Sedra Nikzad, 10 years old, draws in the Mosaik Support Center. Her drawing is of her tent in Moria refugee camp where she lived for months. (Photo: Maro Kouri, Dimitra Papageorgiou)

For Refugee Children, Art Is Therapy

At camps in Greece, kids draw and paint their way through their trauma.
Dec 25, 2016· 3 MIN READ
Marc Herman is the author of The Wizard and the Volcano, The Shores of Tripoli, and Searching for El Dorado and a cofounder of Deca, a longform journalists' co-op. He lives in Barcelona.

Last May, at Kara Tepe refugee camp in Lesbos, Greece, seven school-age children gathered at a table to play with crayons. After hands grabbed for the preferred colors—yellow and blue-green were in demand for drawing the sun and the sea—most of the kids spent the next hour depicting the usual scenes of flowers and clouds, dogs and cats, and stick-figure portraits of their families. One girl’s work, however, caught the eye of a volunteer overseeing the group.

“Is that a boat?” asked the group’s monitor, a student from Baylor University in Waco, Texas, who had come to Greece to volunteer at the camp and was on childcare duty that day.

A nine-year-old girl with sandy hair answered in Kurdish, which the American volunteer didn’t understand. She didn’t have to. The girl’s picture showed a house drawn in frantic strokes, a mountain with clouds above it, and the boat, scribbled in angry, asymmetric lines. Though a rainbow’s worth of colors were scattered around the table, the girl had drawn the whole picture in just one color: dark red.

The volunteer, who said she had no training in child psychology, explained she had been told to pay attention to the content of the children’s artwork and would mention the girl’s picture to her superior, who would decide whether to bring it up with the camp’s medical team, which included a psychologist.

The afternoon coloring session at Kara Tepe was part of several formal and informal art therapy programs under way at refugee camps on Lesbos, a second facility called Pikpa, and Lesbos’ largest and most notorious refugee facility, Moria. The art programs are designed to help hundreds of children who have been stranded for months on Lesbos—many of whom, say camp staff, still suffer from trauma experienced on their journeys but have only limited access to formal psychological services in the badly overcrowded camps.

More recently, larger organizations have become involved in art therapy programs at the camps. Planned as short-term shelter, Greece’s refugee camps have become long-term housing, often prisonlike, after last spring’s European Union–Turkey deal stranded nearly 60,000 asylum seekers in Greece. The result has been a need for longer-term services. In November, Mercy Corps, an international humanitarian aid organization, announced it was collaborating with local organizations to support art therapy programs.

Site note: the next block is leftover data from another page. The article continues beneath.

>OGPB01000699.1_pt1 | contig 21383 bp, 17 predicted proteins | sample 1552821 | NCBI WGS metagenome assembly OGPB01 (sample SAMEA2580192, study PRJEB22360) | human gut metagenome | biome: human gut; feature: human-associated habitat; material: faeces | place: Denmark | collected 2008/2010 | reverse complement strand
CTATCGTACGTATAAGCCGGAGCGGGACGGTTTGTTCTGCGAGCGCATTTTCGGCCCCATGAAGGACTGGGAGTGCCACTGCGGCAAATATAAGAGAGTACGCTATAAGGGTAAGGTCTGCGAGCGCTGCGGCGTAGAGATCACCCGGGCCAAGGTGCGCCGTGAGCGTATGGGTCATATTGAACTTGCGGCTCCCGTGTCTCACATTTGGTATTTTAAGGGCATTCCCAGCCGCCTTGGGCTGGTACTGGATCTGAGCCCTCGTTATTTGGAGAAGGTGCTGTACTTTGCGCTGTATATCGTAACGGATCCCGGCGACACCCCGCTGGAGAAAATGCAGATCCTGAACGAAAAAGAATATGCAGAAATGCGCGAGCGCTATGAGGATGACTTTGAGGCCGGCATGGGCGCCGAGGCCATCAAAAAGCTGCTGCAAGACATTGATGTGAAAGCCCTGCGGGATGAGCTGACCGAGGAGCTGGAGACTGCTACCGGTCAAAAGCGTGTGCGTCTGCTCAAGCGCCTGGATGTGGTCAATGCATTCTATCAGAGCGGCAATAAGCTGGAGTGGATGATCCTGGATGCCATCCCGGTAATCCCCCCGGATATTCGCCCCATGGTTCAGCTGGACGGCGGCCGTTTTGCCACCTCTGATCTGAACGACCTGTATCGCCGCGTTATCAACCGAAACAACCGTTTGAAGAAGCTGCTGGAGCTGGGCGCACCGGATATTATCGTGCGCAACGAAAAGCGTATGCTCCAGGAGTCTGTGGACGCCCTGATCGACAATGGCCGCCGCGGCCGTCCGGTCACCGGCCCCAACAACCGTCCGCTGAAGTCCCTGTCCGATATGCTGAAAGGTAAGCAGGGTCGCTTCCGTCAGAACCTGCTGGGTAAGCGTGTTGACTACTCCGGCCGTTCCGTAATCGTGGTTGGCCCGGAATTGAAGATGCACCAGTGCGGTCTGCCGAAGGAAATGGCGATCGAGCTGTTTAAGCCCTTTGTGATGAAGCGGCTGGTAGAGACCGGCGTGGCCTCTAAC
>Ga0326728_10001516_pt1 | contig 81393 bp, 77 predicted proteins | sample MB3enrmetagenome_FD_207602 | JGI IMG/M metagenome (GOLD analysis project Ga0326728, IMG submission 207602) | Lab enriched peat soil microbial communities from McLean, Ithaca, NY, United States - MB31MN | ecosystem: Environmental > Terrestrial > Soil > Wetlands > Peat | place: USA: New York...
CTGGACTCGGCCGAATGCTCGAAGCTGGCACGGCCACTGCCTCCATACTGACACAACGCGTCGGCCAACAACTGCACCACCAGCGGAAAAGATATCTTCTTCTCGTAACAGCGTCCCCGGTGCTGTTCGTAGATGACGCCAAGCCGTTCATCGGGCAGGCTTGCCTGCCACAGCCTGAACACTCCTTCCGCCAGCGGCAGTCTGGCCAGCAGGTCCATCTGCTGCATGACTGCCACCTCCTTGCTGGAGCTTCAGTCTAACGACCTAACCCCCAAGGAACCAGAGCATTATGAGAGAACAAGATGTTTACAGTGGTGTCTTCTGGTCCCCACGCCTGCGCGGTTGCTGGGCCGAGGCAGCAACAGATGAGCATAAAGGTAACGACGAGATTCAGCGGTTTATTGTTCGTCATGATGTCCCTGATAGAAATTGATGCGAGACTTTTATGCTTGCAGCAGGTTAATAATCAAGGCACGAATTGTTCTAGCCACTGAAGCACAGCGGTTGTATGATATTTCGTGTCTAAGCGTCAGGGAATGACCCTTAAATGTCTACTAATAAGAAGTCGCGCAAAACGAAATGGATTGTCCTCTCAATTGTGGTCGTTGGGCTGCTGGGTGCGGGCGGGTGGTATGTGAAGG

Most of the efforts are ad hoc but effective. At Pikpa, a leafy collection of tents, playground equipment, and small buildings that once housed a summer camp, the use of art therapy has proved central to the organization’s success. A recent winner of the United Nations’ Nansen award, which recognizes extraordinary efforts to help people in flight, Pikpa’s leadership has made artwork by the residents a key facet of the facility, which they call a “village” rather than a refugee camp. Drawings are visible on the asphalt sidewalks that cross one side of Pikpa. In a multipurpose area, children who attend makeshift math and language classes are also encouraged to draw and paint pictures and hang them from the poles that hold up the roof. In May, many of the pictures depicted the sea crossing, with high waves towering over children in small boats.

FULL COVERAGE: The Global Refugee Crisis

Is drawing really therapy or just recess? With resources in the overcrowded camps few, it’s rare to see formal art therapy programs, which use creative exercises as a diagnostic or treatment tool, in sessions overseen by trained psychologists. More common are scenes like the coloring session at Kara Tepe, where children and sometimes adults are able to engage in painting, singing, or make craftmaking. The activity’s organizers simply keep in mind that if something looks unusual, they ought to say something. The programs, like many aspects of life in the camps, often depend on volunteers.

Imelda Graham organizes the after school art activities program for the refugee children who have found shelter with their parents in PIKPA Open Solidarity Refugee camp. (Photo: Maro Kouri)

Even if the therapeutic value can be a byproduct, the use of art for more than diversion isn’t rare in the camps, said staffers.

“I teach math and Arabic, but I will also see the kids doing other things—drawing and playing,” said Yara Shlewet, a volunteer at Pikpa. “There have been times when I noticed things in a picture.” Though for some kids the usual school activities operate mostly to alleviate boredom, others discover a way to slowly grapple with memories of the deadly sea crossing and the violence that forced them to flee their homes.

Several organizations have created temporary art programs in the camps that function, sometimes purposely and sometimes not, as therapy. In June, a British NGO called Lon-Art ran a ceramics workshop at Kara Tepe for children and adults. Among the students was the girl who had colored the monochrome picture of a broken boat, an empty house, and a dark mountain a month before. She produced a small, not-quite-round bowl. It was bright yellow and green.